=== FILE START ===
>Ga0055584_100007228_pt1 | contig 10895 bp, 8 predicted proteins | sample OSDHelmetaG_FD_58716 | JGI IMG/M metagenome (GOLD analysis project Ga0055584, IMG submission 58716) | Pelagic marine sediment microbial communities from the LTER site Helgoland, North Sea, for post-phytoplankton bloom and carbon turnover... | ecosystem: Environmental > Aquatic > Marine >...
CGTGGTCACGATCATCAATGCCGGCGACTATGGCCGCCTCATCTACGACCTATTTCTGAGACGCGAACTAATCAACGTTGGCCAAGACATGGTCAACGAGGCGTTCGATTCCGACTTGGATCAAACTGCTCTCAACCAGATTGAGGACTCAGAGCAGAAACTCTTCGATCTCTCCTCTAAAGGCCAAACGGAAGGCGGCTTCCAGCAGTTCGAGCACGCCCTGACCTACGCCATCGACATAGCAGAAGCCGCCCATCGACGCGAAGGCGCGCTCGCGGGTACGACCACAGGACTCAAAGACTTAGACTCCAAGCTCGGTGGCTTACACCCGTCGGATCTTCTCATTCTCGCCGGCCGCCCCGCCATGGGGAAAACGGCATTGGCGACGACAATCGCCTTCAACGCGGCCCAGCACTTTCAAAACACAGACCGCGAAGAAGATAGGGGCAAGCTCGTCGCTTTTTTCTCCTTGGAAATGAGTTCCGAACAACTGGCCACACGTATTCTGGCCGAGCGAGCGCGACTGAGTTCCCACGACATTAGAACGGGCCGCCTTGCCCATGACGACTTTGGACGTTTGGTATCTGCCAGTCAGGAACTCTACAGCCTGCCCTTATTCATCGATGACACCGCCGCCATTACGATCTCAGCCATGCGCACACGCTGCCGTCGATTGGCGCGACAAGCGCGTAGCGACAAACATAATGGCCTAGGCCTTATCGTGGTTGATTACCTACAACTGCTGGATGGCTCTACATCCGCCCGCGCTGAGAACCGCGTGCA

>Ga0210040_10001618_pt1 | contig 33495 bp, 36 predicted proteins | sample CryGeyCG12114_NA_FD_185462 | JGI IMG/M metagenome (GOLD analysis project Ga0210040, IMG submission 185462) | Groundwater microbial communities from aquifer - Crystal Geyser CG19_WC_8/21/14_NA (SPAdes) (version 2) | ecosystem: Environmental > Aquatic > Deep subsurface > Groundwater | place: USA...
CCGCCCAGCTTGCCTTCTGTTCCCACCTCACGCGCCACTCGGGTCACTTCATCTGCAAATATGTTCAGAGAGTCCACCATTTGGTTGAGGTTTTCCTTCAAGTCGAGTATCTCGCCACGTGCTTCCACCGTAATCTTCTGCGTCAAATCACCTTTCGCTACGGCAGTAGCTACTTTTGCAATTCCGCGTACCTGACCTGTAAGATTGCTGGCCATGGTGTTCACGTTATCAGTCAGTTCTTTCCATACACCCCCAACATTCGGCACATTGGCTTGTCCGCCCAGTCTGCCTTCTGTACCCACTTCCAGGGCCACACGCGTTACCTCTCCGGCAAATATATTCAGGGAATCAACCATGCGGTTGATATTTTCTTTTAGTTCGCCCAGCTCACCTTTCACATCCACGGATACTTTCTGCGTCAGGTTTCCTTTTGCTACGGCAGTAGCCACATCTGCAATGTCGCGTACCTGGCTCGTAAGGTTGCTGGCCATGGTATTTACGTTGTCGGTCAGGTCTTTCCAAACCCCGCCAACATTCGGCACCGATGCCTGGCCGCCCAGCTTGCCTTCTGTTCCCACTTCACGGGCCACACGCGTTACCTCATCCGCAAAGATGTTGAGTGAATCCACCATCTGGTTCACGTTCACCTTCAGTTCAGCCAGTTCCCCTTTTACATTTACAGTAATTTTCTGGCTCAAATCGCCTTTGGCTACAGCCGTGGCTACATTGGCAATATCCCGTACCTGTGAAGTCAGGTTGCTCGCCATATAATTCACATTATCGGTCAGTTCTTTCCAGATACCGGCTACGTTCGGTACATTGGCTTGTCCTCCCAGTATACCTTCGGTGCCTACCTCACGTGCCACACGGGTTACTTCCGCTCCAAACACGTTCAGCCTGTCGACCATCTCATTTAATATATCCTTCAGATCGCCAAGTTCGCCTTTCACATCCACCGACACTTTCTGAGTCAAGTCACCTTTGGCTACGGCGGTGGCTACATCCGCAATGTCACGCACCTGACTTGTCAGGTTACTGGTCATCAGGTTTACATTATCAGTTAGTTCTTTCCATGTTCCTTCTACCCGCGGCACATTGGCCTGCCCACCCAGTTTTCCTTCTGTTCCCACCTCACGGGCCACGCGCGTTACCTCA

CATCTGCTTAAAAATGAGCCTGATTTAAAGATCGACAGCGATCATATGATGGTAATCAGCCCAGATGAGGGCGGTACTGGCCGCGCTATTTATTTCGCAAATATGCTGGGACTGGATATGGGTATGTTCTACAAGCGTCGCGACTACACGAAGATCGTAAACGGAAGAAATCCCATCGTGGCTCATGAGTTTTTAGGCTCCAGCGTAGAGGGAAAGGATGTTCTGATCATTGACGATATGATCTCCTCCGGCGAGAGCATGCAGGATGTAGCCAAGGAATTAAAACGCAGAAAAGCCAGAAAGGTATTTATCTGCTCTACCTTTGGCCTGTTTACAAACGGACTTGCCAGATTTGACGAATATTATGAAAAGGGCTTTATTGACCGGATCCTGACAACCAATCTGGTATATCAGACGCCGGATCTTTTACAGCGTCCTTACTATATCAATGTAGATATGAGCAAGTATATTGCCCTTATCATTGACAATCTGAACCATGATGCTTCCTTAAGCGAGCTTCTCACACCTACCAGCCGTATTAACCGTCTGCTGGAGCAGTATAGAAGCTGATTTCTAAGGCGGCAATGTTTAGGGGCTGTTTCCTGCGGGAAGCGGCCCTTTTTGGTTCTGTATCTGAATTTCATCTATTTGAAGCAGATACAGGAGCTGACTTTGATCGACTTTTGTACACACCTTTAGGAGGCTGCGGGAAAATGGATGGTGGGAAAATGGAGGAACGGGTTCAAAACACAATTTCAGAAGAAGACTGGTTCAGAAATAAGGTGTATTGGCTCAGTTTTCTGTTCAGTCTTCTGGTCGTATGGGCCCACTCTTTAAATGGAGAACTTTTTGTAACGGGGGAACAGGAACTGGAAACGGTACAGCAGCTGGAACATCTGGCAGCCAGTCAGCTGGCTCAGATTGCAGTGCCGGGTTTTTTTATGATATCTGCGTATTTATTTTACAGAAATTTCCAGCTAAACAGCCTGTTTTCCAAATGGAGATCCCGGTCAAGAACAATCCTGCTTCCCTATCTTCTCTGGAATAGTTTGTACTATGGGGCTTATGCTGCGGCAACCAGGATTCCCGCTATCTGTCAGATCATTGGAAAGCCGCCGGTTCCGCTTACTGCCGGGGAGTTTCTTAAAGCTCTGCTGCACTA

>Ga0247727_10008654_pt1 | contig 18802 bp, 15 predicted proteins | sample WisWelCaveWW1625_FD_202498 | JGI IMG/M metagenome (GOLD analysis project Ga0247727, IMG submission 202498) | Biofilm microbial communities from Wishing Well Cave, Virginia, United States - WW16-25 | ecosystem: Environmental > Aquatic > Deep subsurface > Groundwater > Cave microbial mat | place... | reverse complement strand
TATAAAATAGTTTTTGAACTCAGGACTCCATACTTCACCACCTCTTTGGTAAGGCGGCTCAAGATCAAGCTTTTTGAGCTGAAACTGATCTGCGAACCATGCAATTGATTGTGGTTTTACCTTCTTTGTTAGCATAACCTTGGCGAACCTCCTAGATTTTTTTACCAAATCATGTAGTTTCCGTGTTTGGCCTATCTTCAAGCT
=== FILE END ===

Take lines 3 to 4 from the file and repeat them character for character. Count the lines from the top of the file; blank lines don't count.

>Ga0210040_10001618_pt1 | contig 33495 bp, 36 predicted proteins | sample CryGeyCG12114_NA_FD_185462 | JGI IMG/M metagenome (GOLD analysis project Ga0210040, IMG submission 185462) | Groundwater microbial communities from aquifer - Crystal Geyser CG19_WC_8/21/14_NA (SPAdes) (version 2) | ecosystem: Environmental > Aquatic > Deep subsurface > Groundwater | place: USA...
CCGCCCAGCTTGCCTTCTGTTCCCACCTCACGCGCCACTCGGGTCACTTCATCTGCAAATATGTTCAGAGAGTCCACCATTTGGTTGAGGTTTTCCTTCAAGTCGAGTATCTCGCCACGTGCTTCCACCGTAATCTTCTGCGTCAAATCACCTTTCGCTACGGCAGTAGCTACTTTTGCAATTCCGCGTACCTGACCTGTAAGATTGCTGGCCATGGTGTTCACGTTATCAGTCAGTTCTTTCCATACACCCCCAACATTCGGCACATTGGCTTGTCCGCCCAGTCTGCCTTCTGTACCCACTTCCAGGGCCACACGCGTTACCTCTCCGGCAAATATATTCAGGGAATCAACCATGCGGTTGATATTTTCTTTTAGTTCGCCCAGCTCACCTTTCACATCCACGGATACTTTCTGCGTCAGGTTTCCTTTTGCTACGGCAGTAGCCACATCTGCAATGTCGCGTACCTGGCTCGTAAGGTTGCTGGCCATGGTATTTACGTTGTCGGTCAGGTCTTTCCAAACCCCGCCAACATTCGGCACCGATGCCTGGCCGCCCAGCTTGCCTTCTGTTCCCACTTCACGGGCCACACGCGTTACCTCATCCGCAAAGATGTTGAGTGAATCCACCATCTGGTTCACGTTCACCTTCAGTTCAGCCAGTTCCCCTTTTACATTTACAGTAATTTTCTGGCTCAAATCGCCTTTGGCTACAGCCGTGGCTACATTGGCAATATCCCGTACCTGTGAAGTCAGGTTGCTCGCCATATAATTCACATTATCGGTCAGTTCTTTCCAGATACCGGCTACGTTCGGTACATTGGCTTGTCCTCCCAGTATACCTTCGGTGCCTACCTCACGTGCCACACGGGTTACTTCCGCTCCAAACACGTTCAGCCTGTCGACCATCTCATTTAATATATCCTTCAGATCGCCAAGTTCGCCTTTCACATCCACCGACACTTTCTGAGTCAAGTCACCTTTGGCTACGGCGGTGGCTACATCCGCAATGTCACGCACCTGACTTGTCAGGTTACTGGTCATCAGGTTTACATTATCAGTTAGTTCTTTCCATGTTCCTTCTACCCGCGGCACATTGGCCTGCCCACCCAGTTTTCCTTCTGTTCCCACCTCACGGGCCACGCGCGTTACCTCA